Thanks to blog reader Christian Baumann, a completely new version of my Cryptologic Travel Guide is now avaible. Almost 100 museums, libraries, graves and other sights with a relationship to cryptology are now displayed on an interactive world map.

Earlier this year I introduced the first version of my Cryptologic Travel Guide – a list of places worth seeing for people interested in cryptology.


Cryptologic Travel Guide 2.0

However, presenting all these sights on a non-interactive list proved little attractive. Blog reader Christian Baumann from Vienna, Austria, threrefore suggested a much better concept: placing all the entries of the travel guide as clickable items on a scalable world map. I am very thankful to Christian that he not only proposed this way of presenting cryptologic sights but also provided a website that implements it. All I needed to do was to transfer my list to the content management system of this site and add the respective geo coordinates. Now that this work is done, I hereby proudly present my Cryptographic Travel Guide 2.0.

Here’s the starting page of the Cryptologic Travel Guide (


To get directly to the map click on the following picture (



Christian Baumann

It goes without saying that I want to express my thanks to Christian Baumann for providing this great framework.


Dr. Christian Baumann is a long-term reader of my blog and my books. After studying engineering and computer science at the Technical University of Vienna, he started a career as IT consultant and software developer. Among other things, he developed geographic and map applications, which later gave him the idea of creating a web site for my travel guide. Currently, he is into crypto currencies and blockchain technology. He has developed a number of successful converting and decoding tools.


A few highlighs

Here are a few places contained in the travel guide that are, in my view, especially interesting:


Crypto sights wanted

So far, almost 100 crypto sights are displayed on the map. There are a few more I will include soon. If you know other places that are interesting for crypto enthusiasts please let me know.

Further reading: My visit at the Cheltenham Listening Stones


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Kommentare (8)

  1. #1 Anton Hebern
    27. Oktober 2017

    How about the Kryptos sculpture at CIA HQ? You cannot visit it but you know where it is on the map.

  2. #2 Klaus Schmeh
    27. Oktober 2017

    @Anton Hebern: Good question. It would be worth going there if it was accessible.

  3. #3 Breaker
    28. Oktober 2017

    Klaus, as you may know from my research into the structures of these mysteries found here: ( that I have located numerous carvings and cryptic keys to texts and ciphers that were made into “The Great Mystery” of this legendary voyage of Samuel D’ Champlain and Francis Bacon.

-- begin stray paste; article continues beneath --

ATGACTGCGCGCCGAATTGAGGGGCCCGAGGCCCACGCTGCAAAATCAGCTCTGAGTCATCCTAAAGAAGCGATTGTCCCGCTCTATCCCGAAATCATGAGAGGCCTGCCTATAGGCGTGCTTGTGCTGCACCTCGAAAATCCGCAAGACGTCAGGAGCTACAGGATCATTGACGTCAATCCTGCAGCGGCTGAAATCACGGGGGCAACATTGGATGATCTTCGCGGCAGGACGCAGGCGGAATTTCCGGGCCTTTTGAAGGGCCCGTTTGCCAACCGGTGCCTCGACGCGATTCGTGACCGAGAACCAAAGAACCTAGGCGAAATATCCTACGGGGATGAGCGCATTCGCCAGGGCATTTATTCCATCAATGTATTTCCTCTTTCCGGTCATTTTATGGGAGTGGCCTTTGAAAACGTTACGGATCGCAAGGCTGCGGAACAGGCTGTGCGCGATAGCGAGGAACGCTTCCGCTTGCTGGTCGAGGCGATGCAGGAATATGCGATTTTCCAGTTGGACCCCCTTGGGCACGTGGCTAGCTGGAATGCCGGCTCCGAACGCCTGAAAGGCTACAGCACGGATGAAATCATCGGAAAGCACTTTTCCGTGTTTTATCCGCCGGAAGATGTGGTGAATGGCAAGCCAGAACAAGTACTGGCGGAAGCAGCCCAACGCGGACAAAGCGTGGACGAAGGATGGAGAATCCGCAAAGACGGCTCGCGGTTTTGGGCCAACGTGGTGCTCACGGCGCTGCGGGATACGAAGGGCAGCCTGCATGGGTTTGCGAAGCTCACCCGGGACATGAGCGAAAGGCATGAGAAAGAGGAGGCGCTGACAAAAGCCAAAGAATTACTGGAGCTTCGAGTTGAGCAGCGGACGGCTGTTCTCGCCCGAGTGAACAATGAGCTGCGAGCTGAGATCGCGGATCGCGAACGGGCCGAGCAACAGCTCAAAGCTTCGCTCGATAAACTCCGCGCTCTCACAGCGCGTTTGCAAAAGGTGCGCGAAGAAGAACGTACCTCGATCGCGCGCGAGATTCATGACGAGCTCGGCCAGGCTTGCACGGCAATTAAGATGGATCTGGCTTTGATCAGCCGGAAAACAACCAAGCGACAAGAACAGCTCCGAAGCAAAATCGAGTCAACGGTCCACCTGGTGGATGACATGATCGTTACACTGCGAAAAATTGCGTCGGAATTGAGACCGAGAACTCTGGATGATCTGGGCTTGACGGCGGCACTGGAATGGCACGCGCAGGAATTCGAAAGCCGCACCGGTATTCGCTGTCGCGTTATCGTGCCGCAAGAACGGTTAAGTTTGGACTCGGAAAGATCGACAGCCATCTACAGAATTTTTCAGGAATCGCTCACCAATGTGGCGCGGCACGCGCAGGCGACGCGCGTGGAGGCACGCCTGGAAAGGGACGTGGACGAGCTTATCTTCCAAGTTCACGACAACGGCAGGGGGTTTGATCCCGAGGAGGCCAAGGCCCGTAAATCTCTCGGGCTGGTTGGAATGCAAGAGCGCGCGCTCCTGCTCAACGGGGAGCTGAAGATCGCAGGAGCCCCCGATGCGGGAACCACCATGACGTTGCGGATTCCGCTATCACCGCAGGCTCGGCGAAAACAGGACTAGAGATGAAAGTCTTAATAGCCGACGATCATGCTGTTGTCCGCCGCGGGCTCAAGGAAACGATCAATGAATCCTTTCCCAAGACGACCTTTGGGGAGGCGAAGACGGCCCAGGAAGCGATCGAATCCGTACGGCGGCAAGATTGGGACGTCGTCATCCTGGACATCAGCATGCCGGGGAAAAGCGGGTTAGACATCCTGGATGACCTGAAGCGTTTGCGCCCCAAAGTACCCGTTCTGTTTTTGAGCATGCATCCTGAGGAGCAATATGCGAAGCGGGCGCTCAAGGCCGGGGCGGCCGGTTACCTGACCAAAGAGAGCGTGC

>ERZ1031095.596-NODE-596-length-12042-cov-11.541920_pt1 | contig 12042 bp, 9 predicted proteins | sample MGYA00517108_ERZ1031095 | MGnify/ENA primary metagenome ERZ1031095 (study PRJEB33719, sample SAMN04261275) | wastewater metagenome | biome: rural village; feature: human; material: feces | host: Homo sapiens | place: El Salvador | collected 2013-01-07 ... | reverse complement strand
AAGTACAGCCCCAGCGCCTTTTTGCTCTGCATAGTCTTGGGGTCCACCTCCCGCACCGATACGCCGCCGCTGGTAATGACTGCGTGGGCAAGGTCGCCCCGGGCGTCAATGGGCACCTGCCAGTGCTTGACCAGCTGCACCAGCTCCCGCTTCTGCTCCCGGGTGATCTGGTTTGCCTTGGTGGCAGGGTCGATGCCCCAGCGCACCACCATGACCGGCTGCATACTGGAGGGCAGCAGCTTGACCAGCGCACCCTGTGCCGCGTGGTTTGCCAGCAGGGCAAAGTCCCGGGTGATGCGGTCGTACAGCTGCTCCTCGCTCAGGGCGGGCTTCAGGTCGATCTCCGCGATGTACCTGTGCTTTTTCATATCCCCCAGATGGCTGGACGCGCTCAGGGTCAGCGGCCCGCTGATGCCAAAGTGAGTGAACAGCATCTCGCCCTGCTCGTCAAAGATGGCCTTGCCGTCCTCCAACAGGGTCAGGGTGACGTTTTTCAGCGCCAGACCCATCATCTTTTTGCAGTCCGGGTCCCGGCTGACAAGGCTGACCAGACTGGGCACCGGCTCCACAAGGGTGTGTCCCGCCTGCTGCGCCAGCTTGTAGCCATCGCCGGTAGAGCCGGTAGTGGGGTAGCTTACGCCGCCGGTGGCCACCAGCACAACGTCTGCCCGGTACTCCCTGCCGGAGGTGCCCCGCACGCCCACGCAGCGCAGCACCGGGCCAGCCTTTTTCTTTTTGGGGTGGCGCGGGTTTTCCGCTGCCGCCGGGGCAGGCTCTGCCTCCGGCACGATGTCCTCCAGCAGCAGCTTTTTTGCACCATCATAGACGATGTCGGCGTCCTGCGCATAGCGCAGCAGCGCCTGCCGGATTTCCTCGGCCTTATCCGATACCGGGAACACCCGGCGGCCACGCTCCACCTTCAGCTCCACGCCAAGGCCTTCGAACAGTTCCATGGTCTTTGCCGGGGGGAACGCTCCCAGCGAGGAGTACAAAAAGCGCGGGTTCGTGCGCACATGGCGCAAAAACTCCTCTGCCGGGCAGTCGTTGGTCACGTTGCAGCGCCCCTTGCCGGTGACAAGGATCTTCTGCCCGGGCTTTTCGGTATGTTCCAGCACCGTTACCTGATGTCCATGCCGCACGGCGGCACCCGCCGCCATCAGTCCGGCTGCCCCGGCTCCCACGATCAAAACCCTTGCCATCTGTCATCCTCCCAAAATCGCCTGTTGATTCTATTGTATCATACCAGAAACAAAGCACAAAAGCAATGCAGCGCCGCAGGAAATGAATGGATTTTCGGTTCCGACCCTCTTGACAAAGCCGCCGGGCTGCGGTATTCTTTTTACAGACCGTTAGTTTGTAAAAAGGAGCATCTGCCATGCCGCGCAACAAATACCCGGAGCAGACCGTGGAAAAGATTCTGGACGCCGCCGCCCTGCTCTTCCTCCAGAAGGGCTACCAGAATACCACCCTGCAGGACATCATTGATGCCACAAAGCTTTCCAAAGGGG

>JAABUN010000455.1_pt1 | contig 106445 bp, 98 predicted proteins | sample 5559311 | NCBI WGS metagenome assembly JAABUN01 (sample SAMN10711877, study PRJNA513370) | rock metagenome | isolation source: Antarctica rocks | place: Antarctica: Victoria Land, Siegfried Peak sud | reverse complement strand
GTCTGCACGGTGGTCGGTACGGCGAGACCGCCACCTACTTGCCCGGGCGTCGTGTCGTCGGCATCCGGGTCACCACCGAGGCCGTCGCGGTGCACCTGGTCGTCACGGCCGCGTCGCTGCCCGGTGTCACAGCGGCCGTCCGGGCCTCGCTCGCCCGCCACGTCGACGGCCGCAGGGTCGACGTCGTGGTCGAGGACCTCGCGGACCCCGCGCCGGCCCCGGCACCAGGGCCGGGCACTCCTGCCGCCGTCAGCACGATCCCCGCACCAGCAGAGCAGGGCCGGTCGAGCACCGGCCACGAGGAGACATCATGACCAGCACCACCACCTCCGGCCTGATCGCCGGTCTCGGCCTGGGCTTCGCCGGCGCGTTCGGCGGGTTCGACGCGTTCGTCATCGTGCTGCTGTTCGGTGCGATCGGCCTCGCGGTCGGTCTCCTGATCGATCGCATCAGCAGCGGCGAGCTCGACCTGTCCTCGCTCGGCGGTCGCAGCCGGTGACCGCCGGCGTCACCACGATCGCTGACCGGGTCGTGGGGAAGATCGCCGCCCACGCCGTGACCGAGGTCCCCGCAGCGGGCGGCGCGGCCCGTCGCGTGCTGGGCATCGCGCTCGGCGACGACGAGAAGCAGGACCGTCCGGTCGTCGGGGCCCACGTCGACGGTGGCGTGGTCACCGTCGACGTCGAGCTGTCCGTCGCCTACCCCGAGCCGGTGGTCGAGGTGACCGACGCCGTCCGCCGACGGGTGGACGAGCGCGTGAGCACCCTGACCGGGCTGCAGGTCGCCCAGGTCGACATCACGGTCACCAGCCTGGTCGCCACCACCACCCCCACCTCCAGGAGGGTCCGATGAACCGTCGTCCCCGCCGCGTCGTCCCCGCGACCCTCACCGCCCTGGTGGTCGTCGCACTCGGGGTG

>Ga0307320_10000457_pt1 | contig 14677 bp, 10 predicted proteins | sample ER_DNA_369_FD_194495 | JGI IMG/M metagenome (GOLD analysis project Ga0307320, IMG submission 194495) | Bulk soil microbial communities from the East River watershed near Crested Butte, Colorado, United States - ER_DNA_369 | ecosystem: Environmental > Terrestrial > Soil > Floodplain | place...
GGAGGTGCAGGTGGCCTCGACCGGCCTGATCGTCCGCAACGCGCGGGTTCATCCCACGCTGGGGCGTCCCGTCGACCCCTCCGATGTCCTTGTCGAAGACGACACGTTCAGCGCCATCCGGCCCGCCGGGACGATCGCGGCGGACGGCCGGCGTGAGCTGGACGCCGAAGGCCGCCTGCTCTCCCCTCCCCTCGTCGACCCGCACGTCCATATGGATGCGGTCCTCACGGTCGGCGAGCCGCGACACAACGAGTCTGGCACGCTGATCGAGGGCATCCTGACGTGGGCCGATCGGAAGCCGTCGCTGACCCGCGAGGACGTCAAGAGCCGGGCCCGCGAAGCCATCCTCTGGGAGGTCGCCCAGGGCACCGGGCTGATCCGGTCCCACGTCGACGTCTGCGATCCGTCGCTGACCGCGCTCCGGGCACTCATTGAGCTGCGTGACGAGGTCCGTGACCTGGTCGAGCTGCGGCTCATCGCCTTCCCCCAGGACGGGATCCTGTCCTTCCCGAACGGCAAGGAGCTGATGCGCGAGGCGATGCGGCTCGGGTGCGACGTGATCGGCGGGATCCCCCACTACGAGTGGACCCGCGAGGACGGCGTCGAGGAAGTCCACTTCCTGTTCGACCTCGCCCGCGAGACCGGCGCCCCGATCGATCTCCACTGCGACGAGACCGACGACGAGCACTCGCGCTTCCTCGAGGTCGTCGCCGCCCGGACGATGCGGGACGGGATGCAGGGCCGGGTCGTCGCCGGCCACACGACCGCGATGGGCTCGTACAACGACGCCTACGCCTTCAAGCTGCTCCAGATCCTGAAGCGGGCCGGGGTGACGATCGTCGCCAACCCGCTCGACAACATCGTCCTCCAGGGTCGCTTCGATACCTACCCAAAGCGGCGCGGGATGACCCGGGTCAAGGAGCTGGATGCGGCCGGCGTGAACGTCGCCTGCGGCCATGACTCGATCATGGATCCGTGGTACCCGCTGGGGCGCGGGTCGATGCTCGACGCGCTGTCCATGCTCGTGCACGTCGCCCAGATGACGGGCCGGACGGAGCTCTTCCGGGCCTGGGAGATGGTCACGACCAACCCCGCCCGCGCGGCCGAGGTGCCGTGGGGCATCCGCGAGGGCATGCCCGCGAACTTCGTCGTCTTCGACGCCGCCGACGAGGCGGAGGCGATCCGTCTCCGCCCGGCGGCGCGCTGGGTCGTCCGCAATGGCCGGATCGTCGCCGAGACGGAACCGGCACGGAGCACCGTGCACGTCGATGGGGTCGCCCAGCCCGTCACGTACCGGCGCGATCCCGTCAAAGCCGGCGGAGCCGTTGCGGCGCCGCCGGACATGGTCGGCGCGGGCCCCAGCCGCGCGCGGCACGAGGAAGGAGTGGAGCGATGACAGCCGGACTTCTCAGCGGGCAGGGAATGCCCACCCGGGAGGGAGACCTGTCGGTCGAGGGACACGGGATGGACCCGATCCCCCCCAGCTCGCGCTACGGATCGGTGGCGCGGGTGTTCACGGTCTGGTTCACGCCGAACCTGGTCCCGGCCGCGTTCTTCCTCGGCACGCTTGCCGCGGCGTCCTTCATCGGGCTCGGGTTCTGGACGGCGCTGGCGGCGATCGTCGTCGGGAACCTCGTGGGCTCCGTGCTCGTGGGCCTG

The locations feature a grand tour through Rennes Le Chateau, Arthur’s Seat, Nova Scotia’s Coastline, and Vermont’s Lake Champlain to lay a trail of the most beautiful sights and viewpoints of a navigational masterpiece.

    From my discoveries people are finally able to see the physical locations and break the ciphers themselves charting a journey to a vault that is set into the side of a cliff.

    Can I work to add these locations to the site?

    It would give you photos of the carved ciphers, and a solution so the tour can be maintained like a treasure hunt for the next clues along the path as it was intended to be made for the Sublime Prince to locate these.

    Take a look and get back to me at my email and I will arrange a good layout for you to enter them onto the map with links to a photo hosting site for each location and a description of the carvings.

  4. #4 George Keller
    28. Oktober 2017

    Hey Klaus, here is one place you don’t want visit.
    I was there as my cruise ship pulled in neat it. It was over my budget.


  5. #5 Klaus Schmeh
    29. Oktober 2017

    @George: Looks like a great place 😉 Too bad, it’s only about cryptozoology, not about cryptology.

  6. […] Ich entwarf also einen Prototypen, der dann in ein paar Iterationen Klaus verfeinert wurde. Er pflegte den redaktionellen Content, also die Informationen über die Sehenswürdigkeiten in der Datenbank ein und am 26. Oktober 2017 wurde das System offiziell gestartet. […]

  7. #7 Gerd
    26. September 2021

    War vor ein paar Jahren auf Gran Canaria. Dort ist das Museo Elder, Las Palmas de Gran Canaria’s Science Museum. Neben einer Sammlung von Schreibmaschinen ist da auch eine Enigma zu sehen.
    Siehe hier:
    Wär was für den Travel Guide.

  8. #8 Klaus Schmeh
    26. September 2021

    @Gerd: Danke, habe ich aufgenommen.